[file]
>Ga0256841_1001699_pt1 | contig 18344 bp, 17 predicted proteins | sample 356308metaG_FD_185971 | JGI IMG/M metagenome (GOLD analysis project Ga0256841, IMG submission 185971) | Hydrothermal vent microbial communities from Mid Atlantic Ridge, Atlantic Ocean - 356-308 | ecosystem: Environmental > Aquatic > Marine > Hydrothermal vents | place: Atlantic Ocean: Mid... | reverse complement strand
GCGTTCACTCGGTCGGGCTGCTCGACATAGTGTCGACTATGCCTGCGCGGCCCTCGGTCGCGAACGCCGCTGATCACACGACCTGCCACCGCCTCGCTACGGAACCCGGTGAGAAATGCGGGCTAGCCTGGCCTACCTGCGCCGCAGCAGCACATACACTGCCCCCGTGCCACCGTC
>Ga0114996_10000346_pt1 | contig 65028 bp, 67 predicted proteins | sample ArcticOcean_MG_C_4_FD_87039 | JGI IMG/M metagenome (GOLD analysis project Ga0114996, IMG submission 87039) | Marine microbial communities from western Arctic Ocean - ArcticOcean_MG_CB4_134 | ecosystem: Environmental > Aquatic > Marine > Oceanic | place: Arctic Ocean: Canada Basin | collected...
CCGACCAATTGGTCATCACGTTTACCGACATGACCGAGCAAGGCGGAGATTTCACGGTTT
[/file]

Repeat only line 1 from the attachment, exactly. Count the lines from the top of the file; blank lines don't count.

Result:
>Ga0256841_1001699_pt1 | contig 18344 bp, 17 predicted proteins | sample 356308metaG_FD_185971 | JGI IMG/M metagenome (GOLD analysis project Ga0256841, IMG submission 185971) | Hydrothermal vent microbial communities from Mid Atlantic Ridge, Atlantic Ocean - 356-308 | ecosystem: Environmental > Aquatic > Marine > Hydrothermal vents | place: Atlantic Ocean: Mid... | reverse complement strand